Our balancing acts are as unique as our music
I have to admit, I was hooked the minute I read the first sentence of Megan Metheney’s feature story “Balancing Act,” in this issue. Go ahead, flip to page 32 and read it for yourself. But promise you’ll come back here—it’s easy to get lured into her article.
Metheney writes about balancing family life with harp life from the perspective of a mother of three children. While motherhood is just one of the family roles harpists balance, it is certainly a unique one. Since many harpists are women, and many women are mothers, this seemed like a good spot to start the discucssion of the balance between home and harp. But the demands of every family—whether it be caring for aging parents, ailing spouses, or active children—present similar struggles when trying to juggle them with your music.
What is refreshing about Metheney’s article is the realistic outlook she presents on the balancing act (spoiler alert: there are no easy answers) and the practical advice she shares from other harpists who have been in the trenches of motherhood. Whether it’s motherhood or another family role competing with the harp for your time, energy, and head space right now, you will likely be able to find at least one or two strategies in Metheney’s article that can apply with your situation.
Ten years into this motherhood thing, I can now look back at my younger self and chuckle at the idealist view of what the family-harp balancing act would look like—kids quietly playing in the next room while I teach, babies napping all afternoon so I can practice, enjoying a family dinner before I head off to a rehearsal while my husband takes the evening shift. Instead it’s been a baby sitting on my lap during lessons when I can’t find a sitter, cramming in late-night practice sessions after the kids finally go to bed, and flat-out nuclear level meltdowns from a toddler when I race in for a quick dinner wearing concert black because kids learn very quickly that when I’m wearing black, that means I’m leaving for the night.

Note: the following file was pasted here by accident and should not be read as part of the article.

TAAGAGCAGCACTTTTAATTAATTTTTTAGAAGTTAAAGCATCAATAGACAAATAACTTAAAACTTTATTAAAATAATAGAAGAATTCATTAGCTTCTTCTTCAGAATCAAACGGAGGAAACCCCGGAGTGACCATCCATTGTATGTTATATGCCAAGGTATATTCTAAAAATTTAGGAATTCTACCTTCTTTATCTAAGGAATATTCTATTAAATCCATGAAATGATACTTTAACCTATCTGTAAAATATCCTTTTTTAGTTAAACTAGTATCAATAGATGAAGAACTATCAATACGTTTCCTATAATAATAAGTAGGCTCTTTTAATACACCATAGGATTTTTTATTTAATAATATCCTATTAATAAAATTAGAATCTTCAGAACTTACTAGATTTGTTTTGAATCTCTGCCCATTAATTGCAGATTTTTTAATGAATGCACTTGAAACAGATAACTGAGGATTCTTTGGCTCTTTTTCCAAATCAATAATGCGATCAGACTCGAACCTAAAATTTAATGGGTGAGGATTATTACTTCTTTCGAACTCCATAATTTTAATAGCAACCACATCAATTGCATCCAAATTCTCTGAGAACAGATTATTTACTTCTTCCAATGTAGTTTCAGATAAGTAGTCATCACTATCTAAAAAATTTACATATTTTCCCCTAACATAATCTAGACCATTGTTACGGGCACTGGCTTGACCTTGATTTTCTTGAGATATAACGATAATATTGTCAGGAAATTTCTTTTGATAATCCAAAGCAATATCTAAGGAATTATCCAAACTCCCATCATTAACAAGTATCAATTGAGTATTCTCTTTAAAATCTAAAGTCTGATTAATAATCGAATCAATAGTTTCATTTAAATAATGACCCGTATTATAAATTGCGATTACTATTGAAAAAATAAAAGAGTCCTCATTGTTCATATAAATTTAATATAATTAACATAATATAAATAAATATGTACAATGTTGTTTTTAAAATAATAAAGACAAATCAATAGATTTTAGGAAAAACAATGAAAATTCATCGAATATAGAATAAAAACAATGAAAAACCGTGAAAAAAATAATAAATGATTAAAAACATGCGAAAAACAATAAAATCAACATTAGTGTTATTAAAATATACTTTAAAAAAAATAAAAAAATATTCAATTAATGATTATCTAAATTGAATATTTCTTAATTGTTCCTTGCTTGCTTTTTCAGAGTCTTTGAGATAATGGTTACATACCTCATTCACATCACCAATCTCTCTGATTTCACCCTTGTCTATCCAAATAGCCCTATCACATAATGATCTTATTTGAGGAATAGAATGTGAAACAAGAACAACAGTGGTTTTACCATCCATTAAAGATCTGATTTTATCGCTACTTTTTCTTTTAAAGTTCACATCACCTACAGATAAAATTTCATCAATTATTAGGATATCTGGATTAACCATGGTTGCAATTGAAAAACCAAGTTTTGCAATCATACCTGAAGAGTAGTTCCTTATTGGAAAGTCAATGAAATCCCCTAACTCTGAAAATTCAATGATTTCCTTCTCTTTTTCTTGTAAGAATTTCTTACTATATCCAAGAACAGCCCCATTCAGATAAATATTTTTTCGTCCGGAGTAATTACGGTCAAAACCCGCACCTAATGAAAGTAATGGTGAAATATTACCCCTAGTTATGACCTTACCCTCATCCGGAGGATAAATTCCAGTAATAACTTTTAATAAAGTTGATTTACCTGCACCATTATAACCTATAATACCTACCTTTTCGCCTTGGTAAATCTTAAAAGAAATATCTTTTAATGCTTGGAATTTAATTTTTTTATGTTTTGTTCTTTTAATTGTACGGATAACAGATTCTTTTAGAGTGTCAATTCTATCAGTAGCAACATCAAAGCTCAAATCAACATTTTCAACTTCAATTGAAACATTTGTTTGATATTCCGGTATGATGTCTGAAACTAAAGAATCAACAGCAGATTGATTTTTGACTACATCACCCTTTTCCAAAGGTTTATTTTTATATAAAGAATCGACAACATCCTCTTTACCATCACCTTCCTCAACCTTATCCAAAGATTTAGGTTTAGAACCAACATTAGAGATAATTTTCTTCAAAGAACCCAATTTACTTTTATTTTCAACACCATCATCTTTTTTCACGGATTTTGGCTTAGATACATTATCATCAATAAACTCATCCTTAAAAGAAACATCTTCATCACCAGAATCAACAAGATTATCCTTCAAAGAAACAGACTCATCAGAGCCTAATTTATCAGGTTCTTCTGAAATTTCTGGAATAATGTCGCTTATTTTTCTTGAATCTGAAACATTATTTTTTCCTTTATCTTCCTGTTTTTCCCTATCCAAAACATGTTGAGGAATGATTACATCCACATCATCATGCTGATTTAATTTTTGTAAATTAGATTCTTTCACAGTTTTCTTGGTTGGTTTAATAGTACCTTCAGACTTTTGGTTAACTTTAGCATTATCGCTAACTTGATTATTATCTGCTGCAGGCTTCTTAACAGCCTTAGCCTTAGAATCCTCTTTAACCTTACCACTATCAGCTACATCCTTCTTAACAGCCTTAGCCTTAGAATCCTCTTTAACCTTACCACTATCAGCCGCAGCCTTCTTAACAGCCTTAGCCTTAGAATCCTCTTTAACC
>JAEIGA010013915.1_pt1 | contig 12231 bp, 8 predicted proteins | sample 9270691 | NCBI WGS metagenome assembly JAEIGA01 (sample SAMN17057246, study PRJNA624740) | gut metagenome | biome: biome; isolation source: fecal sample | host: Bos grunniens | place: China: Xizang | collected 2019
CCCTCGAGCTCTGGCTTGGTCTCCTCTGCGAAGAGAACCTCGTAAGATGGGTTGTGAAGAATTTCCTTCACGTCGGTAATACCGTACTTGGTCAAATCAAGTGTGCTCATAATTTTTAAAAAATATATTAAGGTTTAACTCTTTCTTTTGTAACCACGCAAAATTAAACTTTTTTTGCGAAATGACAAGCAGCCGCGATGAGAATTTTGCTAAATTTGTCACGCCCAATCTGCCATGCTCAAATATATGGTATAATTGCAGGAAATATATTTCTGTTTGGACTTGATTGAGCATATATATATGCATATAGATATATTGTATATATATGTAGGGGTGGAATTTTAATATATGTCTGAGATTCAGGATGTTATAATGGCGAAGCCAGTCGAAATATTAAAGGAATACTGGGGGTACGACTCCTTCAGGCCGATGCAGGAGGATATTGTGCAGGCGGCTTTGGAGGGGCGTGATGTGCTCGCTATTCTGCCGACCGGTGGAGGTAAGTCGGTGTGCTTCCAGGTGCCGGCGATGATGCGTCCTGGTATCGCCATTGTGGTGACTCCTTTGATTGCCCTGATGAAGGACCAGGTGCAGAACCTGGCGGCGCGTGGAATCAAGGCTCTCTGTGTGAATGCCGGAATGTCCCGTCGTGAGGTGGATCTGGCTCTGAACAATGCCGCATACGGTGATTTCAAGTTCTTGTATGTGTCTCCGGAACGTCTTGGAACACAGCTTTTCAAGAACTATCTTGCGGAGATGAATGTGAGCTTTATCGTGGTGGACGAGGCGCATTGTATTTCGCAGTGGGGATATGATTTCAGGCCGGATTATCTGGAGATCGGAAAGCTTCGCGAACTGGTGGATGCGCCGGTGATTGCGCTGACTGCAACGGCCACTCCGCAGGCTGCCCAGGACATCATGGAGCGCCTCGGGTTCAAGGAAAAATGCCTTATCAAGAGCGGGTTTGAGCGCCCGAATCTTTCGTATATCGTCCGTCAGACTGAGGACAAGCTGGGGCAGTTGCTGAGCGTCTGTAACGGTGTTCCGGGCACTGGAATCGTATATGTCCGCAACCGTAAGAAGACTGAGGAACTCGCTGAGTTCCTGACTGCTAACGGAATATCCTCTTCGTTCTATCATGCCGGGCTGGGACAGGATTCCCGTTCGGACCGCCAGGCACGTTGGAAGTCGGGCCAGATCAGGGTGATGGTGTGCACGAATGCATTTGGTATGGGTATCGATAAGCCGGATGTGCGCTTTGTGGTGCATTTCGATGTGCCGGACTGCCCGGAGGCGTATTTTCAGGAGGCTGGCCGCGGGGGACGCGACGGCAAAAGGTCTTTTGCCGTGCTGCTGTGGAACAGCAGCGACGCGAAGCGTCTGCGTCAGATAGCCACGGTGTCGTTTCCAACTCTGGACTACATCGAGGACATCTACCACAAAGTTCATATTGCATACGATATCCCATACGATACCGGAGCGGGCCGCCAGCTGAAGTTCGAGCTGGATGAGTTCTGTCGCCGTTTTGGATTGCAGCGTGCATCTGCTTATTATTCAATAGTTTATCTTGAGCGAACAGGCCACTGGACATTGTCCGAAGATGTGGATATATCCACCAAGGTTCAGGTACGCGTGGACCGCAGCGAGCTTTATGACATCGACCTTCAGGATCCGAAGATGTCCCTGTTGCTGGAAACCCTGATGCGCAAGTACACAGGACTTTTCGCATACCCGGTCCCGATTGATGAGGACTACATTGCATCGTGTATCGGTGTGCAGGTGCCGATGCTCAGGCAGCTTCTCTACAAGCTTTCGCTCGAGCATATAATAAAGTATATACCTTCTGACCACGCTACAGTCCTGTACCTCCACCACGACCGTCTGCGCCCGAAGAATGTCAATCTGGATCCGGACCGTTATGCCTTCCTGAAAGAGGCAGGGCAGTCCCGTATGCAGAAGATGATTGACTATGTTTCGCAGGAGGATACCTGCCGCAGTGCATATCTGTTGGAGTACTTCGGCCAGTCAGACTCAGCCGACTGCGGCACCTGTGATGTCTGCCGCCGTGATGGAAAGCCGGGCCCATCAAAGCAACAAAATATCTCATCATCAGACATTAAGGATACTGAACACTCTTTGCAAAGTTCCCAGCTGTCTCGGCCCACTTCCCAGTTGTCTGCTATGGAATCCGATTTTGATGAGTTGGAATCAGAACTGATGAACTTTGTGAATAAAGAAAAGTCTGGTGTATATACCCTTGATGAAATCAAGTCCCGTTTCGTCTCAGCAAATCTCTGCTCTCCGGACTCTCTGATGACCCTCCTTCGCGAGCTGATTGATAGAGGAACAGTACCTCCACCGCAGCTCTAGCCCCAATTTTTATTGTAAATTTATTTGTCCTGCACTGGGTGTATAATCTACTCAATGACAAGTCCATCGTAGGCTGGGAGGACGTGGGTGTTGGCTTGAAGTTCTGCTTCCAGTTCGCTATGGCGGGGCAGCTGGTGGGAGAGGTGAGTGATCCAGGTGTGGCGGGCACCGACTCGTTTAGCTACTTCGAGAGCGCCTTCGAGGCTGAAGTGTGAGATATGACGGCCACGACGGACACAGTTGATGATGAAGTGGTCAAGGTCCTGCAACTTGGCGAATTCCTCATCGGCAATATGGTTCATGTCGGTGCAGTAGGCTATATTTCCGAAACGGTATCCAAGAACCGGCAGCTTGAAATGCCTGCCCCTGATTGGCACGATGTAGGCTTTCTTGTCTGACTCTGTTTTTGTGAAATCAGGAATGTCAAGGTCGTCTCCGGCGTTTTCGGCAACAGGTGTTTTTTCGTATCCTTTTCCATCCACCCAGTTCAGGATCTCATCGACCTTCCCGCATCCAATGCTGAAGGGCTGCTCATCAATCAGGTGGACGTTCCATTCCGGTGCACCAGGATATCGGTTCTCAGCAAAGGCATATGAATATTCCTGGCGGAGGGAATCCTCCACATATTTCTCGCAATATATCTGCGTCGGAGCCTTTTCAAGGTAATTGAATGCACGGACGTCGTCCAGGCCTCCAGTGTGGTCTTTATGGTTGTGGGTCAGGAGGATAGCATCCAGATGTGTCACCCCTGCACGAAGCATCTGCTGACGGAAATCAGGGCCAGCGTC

It’s been a decade of high-fiving my husband as he walks in the door from work and I rush out to a gig. It’s been turning down a lot of jobs because it’s just too much time away from my family to make it worthwhile. It’s been taking some jobs not because they pay well, but because they are close to home and allow me to keep up my chops. As I am sitting at my desk writing this article, my 5-year-old son has climbed up into my lap and announced he will sit here and “help me” until I’m finished and can play a game with him. Neither my family life nor my harp life have unfolded as I thought they would, but I’ve done what works for me and my family.
The balance that works for me will not work for the next person, and maybe that’s why there are no easy answers when it comes to the family-harp balance. Everyone is different. You can’t just apply a prefabricated template to your life and expect it to work like it did for someone else. We can, however, learn from others. Yolanda Kondonassis figured out how to compartmentalize aspects of her life. Bethany Evans started a support group for mothers like her. Elisabeth Fontan-Binoche flat out stopped playing for 10 years while she raised her children. Perhaps even more valuable than the practical advice we gain from reading about the path other harpists have taken, is simply knowing that we are not alone—there are others struggling with the same problems, there are others who feel like they aren’t doing it “right,” there are others just trying to make it through this stage of life.
So whatever balancing act you are trying to pull off in your life right now, take heart knowing you’re not the only one on the tightrope. •